Thursday, June 22, 2006

Nature Therapy

Last Sunday we drove to a campground that sits adjacent to an exceptionally beautiful lake. The campsite we chose has a path leading down to a platform where people usually fish. Last time we camped there, three years ago, we watched a deer swim across the lake while a family of loons called angrily at it.

I'd missed the place, almost as much as I'd missed camping in general. Last year, because we had four weddings to go to and couldn't really ask for more time off, we didn't get to go camping even once. The year before that, we camped only one night.

I love camping for lots of reasons, most of them cliched and obvious. But I also savor the opportunity to set up a home (no matter how temporary) where there was before only grass and trees and a fire pit and a table and a pump full of earthy-tasting water. My nesting instinct is on steroids so powerful that I was almost able to enjoy being a hotel housekeeper for three years. So after we set up the tent (very nearly, we later discovered, in a pile of deer shit), I giddily put together our bed.

After laying out our sleeping bags on the queen-size air mattress (we're wusses, and totally okay with that), I flopped down on top of mine and gazed serenely up at the top of the tent for a few seconds before realizing that something smelled distinctly of urine. It turned out to be my sleeping bag, although I'm not sure exactly how or why. So I took the bed apart again, and put it back together using blankets and Eric's unzipped sleeping bag. That actually turned out to be better, I think, because I'm claustrophobic and when I don't sleep in a sleeping bag, I don't have panic attacks in the middle of the night. However, I do sometimes wake up with a completely frozen ass.

Late the first night it rained persistently, drumming hard on the top of the tent and making our sleep restless and cold. But we slept late the next morning, while the sun sparkled through the trees and slowly warmed the wet, chilled earth.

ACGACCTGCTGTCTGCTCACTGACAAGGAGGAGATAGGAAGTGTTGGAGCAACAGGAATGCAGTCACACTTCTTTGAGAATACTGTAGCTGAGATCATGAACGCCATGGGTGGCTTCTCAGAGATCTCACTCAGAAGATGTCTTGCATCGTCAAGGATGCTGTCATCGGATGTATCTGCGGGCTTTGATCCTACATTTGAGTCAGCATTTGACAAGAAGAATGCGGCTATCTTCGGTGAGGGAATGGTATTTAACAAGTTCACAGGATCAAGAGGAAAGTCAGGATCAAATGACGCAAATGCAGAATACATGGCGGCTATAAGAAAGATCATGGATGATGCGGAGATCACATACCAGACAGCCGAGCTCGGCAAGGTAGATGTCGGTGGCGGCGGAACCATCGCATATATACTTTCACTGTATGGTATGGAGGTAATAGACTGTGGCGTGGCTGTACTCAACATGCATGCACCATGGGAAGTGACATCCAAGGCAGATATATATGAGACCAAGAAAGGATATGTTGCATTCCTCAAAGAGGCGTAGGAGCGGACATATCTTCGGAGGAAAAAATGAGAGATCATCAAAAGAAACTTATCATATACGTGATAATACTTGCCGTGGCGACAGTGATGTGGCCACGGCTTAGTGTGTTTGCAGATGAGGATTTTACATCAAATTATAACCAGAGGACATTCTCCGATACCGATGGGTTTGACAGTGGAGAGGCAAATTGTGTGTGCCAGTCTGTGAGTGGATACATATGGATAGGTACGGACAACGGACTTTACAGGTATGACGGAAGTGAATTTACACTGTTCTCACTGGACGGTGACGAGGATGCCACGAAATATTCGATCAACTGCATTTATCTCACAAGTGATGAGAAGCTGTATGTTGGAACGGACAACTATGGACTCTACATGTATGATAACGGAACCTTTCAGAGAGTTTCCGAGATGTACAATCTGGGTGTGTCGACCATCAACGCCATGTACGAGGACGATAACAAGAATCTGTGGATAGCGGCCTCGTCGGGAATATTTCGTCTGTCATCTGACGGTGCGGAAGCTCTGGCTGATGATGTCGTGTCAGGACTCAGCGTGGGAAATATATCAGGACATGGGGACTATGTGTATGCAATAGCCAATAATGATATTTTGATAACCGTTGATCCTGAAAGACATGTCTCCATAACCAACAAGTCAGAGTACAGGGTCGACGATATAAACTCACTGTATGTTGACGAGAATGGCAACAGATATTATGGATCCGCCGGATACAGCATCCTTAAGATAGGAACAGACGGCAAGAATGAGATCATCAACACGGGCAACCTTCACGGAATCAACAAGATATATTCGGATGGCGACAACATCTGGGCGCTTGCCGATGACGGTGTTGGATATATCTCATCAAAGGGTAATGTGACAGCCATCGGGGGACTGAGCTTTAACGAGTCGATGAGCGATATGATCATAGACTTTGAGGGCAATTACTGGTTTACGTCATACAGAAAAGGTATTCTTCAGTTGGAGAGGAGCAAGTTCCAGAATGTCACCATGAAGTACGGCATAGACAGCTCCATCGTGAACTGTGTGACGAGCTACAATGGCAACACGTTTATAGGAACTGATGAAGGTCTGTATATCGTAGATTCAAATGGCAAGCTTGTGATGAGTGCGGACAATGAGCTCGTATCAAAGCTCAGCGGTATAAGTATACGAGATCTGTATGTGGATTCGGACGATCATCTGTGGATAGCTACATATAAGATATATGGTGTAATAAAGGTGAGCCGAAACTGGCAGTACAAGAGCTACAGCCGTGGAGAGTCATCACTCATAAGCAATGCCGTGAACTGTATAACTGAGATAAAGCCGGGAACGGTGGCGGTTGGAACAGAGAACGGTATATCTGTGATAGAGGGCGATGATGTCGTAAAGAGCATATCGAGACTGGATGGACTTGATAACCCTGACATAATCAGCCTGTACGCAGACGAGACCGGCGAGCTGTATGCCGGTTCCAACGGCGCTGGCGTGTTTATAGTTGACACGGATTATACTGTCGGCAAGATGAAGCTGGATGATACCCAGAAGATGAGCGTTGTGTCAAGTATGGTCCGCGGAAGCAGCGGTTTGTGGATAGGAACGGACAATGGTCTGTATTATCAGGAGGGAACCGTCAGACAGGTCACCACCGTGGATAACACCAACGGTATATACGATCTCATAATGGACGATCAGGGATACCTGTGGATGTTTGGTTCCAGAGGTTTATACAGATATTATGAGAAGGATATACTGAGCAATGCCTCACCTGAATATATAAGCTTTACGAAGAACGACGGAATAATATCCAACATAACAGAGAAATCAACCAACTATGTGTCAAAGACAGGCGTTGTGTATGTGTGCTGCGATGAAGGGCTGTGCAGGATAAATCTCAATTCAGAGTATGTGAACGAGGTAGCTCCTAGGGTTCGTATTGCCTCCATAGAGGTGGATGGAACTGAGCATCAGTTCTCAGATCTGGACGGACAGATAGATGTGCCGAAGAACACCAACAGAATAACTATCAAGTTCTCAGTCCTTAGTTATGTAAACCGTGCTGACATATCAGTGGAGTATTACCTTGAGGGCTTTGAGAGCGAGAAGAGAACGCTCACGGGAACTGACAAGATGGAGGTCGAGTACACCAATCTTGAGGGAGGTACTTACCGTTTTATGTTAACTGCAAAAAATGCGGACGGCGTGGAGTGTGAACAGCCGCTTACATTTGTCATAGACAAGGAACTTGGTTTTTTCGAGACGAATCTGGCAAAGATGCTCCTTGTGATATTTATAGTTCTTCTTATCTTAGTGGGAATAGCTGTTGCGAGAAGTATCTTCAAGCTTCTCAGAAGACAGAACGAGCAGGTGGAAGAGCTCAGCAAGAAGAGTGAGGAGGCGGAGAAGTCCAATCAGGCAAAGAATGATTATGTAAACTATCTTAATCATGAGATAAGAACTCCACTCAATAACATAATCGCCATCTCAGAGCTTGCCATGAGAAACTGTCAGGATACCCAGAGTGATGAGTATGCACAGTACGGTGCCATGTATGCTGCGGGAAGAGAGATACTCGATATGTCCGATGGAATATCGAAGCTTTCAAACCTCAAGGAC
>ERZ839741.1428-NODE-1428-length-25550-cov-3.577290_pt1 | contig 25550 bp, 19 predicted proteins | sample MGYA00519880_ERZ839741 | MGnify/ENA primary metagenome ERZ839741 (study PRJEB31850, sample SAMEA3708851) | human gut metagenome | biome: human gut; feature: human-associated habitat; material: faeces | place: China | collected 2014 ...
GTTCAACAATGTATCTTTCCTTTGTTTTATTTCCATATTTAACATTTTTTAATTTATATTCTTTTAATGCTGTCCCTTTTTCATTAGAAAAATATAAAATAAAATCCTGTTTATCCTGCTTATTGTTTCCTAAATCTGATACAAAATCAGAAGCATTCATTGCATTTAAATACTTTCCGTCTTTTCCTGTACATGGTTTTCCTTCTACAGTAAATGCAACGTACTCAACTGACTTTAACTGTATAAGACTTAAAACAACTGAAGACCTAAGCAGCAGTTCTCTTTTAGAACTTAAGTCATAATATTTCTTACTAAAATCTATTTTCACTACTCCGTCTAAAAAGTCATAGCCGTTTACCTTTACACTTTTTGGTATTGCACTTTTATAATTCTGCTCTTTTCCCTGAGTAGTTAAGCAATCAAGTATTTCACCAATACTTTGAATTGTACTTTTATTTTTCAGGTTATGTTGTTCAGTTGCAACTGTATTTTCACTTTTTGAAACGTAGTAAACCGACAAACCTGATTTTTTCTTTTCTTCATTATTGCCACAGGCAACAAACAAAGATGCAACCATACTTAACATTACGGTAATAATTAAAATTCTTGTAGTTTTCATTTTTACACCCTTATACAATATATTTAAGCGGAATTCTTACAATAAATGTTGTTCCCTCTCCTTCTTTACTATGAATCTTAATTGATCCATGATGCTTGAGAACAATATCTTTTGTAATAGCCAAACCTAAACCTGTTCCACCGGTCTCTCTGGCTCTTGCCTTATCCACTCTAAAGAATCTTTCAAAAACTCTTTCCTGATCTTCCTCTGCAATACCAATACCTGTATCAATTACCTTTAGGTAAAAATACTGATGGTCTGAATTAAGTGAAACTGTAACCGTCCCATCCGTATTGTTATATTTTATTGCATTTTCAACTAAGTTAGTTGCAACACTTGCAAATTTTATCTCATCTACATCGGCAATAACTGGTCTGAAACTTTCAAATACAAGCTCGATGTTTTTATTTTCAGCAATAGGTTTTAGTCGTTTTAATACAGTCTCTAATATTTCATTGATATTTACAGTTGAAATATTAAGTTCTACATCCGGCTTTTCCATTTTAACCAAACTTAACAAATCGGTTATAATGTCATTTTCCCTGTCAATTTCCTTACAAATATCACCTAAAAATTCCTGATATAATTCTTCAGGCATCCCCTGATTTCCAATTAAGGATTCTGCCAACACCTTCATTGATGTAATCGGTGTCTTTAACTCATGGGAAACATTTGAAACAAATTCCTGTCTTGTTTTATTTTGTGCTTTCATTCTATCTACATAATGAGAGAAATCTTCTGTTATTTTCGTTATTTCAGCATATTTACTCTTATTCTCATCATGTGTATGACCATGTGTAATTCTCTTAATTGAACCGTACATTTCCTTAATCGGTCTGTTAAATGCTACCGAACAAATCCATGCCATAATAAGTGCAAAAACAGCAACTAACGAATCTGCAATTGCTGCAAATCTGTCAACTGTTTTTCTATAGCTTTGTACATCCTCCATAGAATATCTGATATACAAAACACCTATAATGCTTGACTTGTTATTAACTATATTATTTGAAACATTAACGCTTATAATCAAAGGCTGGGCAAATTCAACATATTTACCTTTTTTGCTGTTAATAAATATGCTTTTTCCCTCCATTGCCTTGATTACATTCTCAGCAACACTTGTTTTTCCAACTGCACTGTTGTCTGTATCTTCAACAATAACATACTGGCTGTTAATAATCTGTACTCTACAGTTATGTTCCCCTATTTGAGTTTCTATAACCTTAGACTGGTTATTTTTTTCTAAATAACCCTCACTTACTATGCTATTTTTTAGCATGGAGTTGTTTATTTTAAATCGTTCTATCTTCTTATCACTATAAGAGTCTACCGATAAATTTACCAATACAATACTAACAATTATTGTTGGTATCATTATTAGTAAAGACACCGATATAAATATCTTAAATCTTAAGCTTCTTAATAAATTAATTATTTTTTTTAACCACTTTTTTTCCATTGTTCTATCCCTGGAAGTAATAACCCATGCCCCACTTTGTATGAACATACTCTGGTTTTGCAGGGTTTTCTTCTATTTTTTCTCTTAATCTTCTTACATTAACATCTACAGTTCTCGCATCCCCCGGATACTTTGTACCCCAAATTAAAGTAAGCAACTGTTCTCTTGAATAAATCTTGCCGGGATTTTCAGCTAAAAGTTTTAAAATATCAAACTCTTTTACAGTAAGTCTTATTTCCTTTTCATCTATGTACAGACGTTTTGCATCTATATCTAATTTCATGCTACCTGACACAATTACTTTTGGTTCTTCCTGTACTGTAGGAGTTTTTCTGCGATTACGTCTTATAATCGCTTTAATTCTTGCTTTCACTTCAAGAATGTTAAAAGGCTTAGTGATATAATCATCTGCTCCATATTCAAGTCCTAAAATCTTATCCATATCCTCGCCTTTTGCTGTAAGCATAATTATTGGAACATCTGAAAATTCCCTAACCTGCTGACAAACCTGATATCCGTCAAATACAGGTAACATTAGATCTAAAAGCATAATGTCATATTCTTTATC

I brought two books along, thinking I would read a lot, and I brought a notebook, thinking I would write. But I didn't write a single word on paper, though I spent a lot of time carefully composing descriptions in my head. And I didn't even finish the book I was working on when I got there. Instead I sat with the book open in my lap, staring across the lake, watching the breeze blow up the edges of the lily pads. Or watching through the trees as the sun sank, slow and huge and orange.

Of course, it wasn't all about silent contemplation. The first night, a singer-songwriter from Duluth was camped two sites away. He sang and played his guitar for hours on end, and we took a cue from some other campers and walked over to watch him play for a while just before dark.

Also, like Jessie and Vinny, we enjoyed the strange sexual formations sometimes taken by the tree trunks:

On Tuesday, I arrived home itchy from mosquito bites, greasy and smelling so strongly of campfire that one shower wasn't enough to wash it away. My eyes were gritty and tired, but I had to go to work. I managed to take a shallow five-minute nap before dragging myself off the bed and into the car, where I discovered that I wasn't really tired at all, but actually completely and deeply rested.

And if I can indulge one of those aforementioned cliches, I would like to say that what I love most about camping is the sudden slowness of the world that cleanses my brain and my bones of all their knotted-up frenetic energy.


Blogger Jessie said...

You make me want to go camping!!! I think I like the idea of the queen size mattress best. A little luxury goes a long way. Anyway, if it rains really hard you won't get wet, you'll just float away.

I love the sex tree btw. :)- haha!

6/24/2006 8:21 PM  

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